Electronic filing and submission. The RCC provides that applications for incorporation and amendments as well as filing and monitoring, corporate name reservation, registration and submission of reports, notices and other documents may be filed electronically with the SEC, which shall issue and implement the proper rules and procedure. (Sec. 13 & 180, RCC)
Remote communication and voting in absentia. Written notices of regular meetings may be sent to all stockholders or members of record through electronic mail or such other manner as the SEC shall allow under its guidelines (sec. 49, RCC)
The RCC provides for voting through remote communication or in absentia for stockholders or members of corporations. There shall be rules governing the voting and the corporation must establish the proper procedures. (Sec. 49 & 57, RCC)
On the other hand, directors or trustees who cannot physically attend or vote at board meetings can participate and vote through remote communication such as videoconferencing, teleconferencing, or other alternative modes of communication that allow them reasonable opportunities to participate. However, directors or trustees cannot attend or vote by proxy at board meetings. (Sec. 52, RCC)
Inspection of corporate records
Corporate records, regardless of the form in which they are stored, shall be open to inspection by any director, trustee, stockholder or member of the corporation. While the inspection provision was already found in the old Corporation Code, the RCC has provided clearer guidelines on the parameters of requests, persons who may be liable for refusing the requests and acceptable defenses for refusing inspections. (Sec. 73, RCC)
Recognizing that settlement of disputes through arbitration may be a quicker way to resolve disputes and, keeping in mind the clogged dockets of the Courts, the RCC has given Arbitration a special focus.
Infighting and disputes by stockholders in a corporation may be inevitable and the RCC provides that an Arbitration Agreement may be included in the charter of the corporation which shall be binding on the corporation, its directors, trustees, officers, and executives or managers. (Sec. 181, RCC)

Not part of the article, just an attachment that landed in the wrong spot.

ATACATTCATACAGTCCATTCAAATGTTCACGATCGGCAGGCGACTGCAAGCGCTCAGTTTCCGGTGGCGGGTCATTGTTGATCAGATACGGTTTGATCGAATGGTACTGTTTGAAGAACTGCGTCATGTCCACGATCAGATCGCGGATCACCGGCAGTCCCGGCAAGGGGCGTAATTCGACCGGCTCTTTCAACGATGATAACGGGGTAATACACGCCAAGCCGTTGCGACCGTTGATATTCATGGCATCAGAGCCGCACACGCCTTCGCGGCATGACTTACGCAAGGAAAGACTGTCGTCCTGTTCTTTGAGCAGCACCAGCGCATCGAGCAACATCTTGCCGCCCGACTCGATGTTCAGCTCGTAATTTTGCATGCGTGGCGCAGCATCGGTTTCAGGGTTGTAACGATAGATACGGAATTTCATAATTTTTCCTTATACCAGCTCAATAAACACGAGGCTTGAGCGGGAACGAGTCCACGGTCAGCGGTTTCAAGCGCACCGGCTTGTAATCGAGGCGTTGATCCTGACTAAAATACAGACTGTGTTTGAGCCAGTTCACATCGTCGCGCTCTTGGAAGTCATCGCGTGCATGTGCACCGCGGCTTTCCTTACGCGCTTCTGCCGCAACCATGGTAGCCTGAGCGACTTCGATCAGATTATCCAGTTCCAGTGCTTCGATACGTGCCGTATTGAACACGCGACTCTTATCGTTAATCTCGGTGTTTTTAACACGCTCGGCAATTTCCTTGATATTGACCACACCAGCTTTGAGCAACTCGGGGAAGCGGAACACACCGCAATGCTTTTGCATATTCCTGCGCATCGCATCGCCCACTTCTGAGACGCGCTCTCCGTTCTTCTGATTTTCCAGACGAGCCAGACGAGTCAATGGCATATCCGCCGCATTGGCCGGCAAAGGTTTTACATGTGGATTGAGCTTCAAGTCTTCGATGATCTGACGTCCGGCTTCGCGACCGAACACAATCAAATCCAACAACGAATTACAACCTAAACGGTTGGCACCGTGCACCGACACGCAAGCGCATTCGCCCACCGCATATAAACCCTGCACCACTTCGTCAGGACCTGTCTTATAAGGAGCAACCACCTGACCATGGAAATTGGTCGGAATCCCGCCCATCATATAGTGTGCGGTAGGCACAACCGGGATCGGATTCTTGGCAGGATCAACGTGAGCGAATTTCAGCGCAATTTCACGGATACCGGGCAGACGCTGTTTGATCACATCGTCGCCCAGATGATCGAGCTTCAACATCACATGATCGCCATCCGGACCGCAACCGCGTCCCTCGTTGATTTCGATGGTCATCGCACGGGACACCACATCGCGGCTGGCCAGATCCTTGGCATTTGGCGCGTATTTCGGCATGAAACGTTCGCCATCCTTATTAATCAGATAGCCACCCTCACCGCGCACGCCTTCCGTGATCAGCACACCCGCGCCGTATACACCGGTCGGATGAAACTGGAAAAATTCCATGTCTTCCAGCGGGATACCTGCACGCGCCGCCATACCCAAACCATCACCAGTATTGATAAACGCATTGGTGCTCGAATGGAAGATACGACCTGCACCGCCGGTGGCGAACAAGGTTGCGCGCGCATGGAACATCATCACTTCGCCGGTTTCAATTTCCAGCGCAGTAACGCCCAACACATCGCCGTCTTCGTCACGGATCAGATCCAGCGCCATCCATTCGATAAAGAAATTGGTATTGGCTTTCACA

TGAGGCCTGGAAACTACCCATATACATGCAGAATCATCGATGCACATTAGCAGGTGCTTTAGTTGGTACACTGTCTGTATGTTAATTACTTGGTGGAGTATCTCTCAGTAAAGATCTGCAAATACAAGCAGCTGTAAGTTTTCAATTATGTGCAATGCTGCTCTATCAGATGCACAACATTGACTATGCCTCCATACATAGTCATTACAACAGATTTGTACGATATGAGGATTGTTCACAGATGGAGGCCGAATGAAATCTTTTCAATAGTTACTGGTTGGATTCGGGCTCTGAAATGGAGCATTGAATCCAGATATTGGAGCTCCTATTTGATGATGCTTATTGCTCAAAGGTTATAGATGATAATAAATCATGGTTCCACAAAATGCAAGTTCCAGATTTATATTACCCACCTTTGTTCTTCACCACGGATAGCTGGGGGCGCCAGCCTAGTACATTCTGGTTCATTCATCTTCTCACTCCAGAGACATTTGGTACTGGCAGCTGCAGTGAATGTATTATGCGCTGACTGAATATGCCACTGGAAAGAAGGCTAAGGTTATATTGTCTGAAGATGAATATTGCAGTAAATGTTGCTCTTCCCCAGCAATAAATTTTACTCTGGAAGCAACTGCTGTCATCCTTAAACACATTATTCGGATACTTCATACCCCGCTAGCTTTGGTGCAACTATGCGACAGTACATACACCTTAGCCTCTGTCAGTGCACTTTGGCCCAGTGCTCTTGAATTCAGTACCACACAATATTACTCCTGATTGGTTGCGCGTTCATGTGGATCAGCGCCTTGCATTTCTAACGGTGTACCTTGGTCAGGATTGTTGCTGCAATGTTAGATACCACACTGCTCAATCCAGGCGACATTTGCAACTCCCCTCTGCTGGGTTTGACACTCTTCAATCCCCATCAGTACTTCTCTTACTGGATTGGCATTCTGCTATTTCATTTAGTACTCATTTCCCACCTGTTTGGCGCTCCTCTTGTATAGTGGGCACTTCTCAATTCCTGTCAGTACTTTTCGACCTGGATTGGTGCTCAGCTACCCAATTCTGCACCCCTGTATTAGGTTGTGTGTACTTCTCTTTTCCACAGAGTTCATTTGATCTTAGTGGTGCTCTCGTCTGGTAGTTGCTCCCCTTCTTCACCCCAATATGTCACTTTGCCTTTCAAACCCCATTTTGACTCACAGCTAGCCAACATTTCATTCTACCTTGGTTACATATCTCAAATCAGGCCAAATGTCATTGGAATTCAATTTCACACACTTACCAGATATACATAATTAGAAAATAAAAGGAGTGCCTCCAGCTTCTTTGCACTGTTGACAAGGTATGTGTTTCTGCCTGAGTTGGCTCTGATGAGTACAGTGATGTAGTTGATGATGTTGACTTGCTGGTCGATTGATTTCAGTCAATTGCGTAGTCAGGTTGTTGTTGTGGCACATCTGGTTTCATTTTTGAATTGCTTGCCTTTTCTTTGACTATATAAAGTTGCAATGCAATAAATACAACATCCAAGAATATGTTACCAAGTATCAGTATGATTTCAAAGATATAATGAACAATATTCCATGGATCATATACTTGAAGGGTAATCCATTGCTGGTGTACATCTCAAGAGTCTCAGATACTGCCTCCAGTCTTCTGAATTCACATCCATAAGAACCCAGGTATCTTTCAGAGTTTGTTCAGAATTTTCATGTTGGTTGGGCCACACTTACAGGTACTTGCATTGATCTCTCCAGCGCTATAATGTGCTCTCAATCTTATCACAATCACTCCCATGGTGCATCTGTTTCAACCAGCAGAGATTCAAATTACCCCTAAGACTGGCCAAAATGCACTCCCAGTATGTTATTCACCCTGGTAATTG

An arbitration agreement may be included in the articles of incorporation or bylaws of an unlisted corporation and, disputes between the corporation, its stockholders or members, which arise from the implementation of the articles of incorporation or bylaws, or from intra-corporate relations, shall be referred to arbitration. A dispute shall be non-arbitrable when it involves criminal offenses and interests of third parties.
The SEC issued its Memorandum Circular No. 8 dated September 19, 2022 which provide the Guidelines on Arbitration of Intra- Corporate Disputes for Corporations.
The RCC provides that within sixty days from the issuance of the SEC license to transact business in the Philippines, the branch of the foreign corporation shall deposit with the SEC for the benefit of present and future creditors of the licensee in the Philippines, securities satisfactory to the SEC, with an actual market value of at least PhP500,000.
Aside from that, within six months after each fiscal year of the licensee, the SEC shall require the licensee to deposit additional securities or financial instruments equivalent in actual market value to two percent of the amount by which the licensee’s gross income for that fiscal year exceeds P10,000,000. The amounts have been increased by the RCC from P100,000 and P5,000,000, for the actual market value of the security and gross income threshold under the old Corporation Code. (Sec. 143, RCC)
Those corporations already existing upon the effectivity of the RCC who may be affected by its changes and new requirements have been given two years to comply. (Sec. 185, RCC)
(The author, Atty. John Philip C. Siao, is a practicing lawyer and Co-Managing Partner of Tiongco Siao Bello & Associates Law Offices, a Professor at the MLQU School of Law, and an Arbitrator of the Construction Industry Arbitration Commission of the Philippines. He may be contacted at [email protected] The views expressed in this article belong to the author alone.)